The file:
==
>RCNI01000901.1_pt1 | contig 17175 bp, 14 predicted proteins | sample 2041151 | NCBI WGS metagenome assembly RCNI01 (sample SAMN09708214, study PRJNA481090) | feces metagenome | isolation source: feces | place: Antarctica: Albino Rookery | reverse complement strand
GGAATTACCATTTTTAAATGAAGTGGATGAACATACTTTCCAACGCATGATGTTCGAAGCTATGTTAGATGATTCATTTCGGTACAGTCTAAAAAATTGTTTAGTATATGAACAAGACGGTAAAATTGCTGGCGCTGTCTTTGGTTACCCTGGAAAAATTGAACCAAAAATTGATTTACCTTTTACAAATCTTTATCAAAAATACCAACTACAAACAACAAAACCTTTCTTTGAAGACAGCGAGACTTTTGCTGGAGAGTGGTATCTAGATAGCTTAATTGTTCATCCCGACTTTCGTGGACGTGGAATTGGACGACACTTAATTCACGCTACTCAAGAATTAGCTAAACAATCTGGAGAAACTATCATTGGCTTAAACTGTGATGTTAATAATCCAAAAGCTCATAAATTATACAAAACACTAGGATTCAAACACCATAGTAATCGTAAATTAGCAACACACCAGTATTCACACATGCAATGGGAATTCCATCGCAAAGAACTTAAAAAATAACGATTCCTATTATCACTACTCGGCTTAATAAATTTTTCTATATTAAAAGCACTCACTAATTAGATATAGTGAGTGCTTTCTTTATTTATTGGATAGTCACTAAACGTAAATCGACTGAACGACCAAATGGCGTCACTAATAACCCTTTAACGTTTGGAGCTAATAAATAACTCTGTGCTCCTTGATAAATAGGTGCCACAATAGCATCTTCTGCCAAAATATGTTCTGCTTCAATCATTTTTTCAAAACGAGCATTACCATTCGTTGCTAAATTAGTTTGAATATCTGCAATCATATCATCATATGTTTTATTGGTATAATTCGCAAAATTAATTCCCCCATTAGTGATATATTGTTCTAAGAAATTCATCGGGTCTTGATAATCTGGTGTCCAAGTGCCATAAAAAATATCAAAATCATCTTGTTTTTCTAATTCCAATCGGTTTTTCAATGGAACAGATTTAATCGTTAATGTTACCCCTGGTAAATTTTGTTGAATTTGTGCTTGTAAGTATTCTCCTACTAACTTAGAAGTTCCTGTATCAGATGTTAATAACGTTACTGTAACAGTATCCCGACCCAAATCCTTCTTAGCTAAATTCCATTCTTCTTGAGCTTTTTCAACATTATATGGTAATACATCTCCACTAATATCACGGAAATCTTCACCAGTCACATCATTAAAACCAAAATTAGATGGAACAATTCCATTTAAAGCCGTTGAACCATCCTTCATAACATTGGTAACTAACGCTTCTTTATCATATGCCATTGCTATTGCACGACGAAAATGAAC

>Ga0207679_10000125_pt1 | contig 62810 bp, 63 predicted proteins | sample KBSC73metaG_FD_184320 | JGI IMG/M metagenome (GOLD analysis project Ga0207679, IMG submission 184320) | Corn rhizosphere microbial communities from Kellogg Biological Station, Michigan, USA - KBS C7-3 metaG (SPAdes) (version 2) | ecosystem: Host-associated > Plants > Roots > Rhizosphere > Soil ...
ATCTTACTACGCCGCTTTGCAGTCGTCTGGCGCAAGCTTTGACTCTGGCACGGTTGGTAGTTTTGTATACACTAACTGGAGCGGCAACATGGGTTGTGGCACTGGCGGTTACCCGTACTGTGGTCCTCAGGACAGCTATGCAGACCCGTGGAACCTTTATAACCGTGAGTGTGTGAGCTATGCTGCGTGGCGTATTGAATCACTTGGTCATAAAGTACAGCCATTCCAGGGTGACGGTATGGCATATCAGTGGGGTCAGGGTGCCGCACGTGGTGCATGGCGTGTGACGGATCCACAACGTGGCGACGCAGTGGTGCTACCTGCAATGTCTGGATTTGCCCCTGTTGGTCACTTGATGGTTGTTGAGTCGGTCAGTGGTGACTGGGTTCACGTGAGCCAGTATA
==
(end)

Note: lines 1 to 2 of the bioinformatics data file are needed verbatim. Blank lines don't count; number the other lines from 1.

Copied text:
>RCNI01000901.1_pt1 | contig 17175 bp, 14 predicted proteins | sample 2041151 | NCBI WGS metagenome assembly RCNI01 (sample SAMN09708214, study PRJNA481090) | feces metagenome | isolation source: feces | place: Antarctica: Albino Rookery | reverse complement strand
GGAATTACCATTTTTAAATGAAGTGGATGAACATACTTTCCAACGCATGATGTTCGAAGCTATGTTAGATGATTCATTTCGGTACAGTCTAAAAAATTGTTTAGTATATGAACAAGACGGTAAAATTGCTGGCGCTGTCTTTGGTTACCCTGGAAAAATTGAACCAAAAATTGATTTACCTTTTACAAATCTTTATCAAAAATACCAACTACAAACAACAAAACCTTTCTTTGAAGACAGCGAGACTTTTGCTGGAGAGTGGTATCTAGATAGCTTAATTGTTCATCCCGACTTTCGTGGACGTGGAATTGGACGACACTTAATTCACGCTACTCAAGAATTAGCTAAACAATCTGGAGAAACTATCATTGGCTTAAACTGTGATGTTAATAATCCAAAAGCTCATAAATTATACAAAACACTAGGATTCAAACACCATAGTAATCGTAAATTAGCAACACACCAGTATTCACACATGCAATGGGAATTCCATCGCAAAGAACTTAAAAAATAACGATTCCTATTATCACTACTCGGCTTAATAAATTTTTCTATATTAAAAGCACTCACTAATTAGATATAGTGAGTGCTTTCTTTATTTATTGGATAGTCACTAAACGTAAATCGACTGAACGACCAAATGGCGTCACTAATAACCCTTTAACGTTTGGAGCTAATAAATAACTCTGTGCTCCTTGATAAATAGGTGCCACAATAGCATCTTCTGCCAAAATATGTTCTGCTTCAATCATTTTTTCAAAACGAGCATTACCATTCGTTGCTAAATTAGTTTGAATATCTGCAATCATATCATCATATGTTTTATTGGTATAATTCGCAAAATTAATTCCCCCATTAGTGATATATTGTTCTAAGAAATTCATCGGGTCTTGATAATCTGGTGTCCAAGTGCCATAAAAAATATCAAAATCATCTTGTTTTTCTAATTCCAATCGGTTTTTCAATGGAACAGATTTAATCGTTAATGTTACCCCTGGTAAATTTTGTTGAATTTGTGCTTGTAAGTATTCTCCTACTAACTTAGAAGTTCCTGTATCAGATGTTAATAACGTTACTGTAACAGTATCCCGACCCAAATCCTTCTTAGCTAAATTCCATTCTTCTTGAGCTTTTTCAACATTATATGGTAATACATCTCCACTAATATCACGGAAATCTTCACCAGTCACATCATTAAAACCAAAATTAGATGGAACAATTCCATTTAAAGCCGTTGAACCATCCTTCATAACATTGGTAACTAACGCTTCTTTATCATATGCCATTGCTATTGCACGACGAAAATGAAC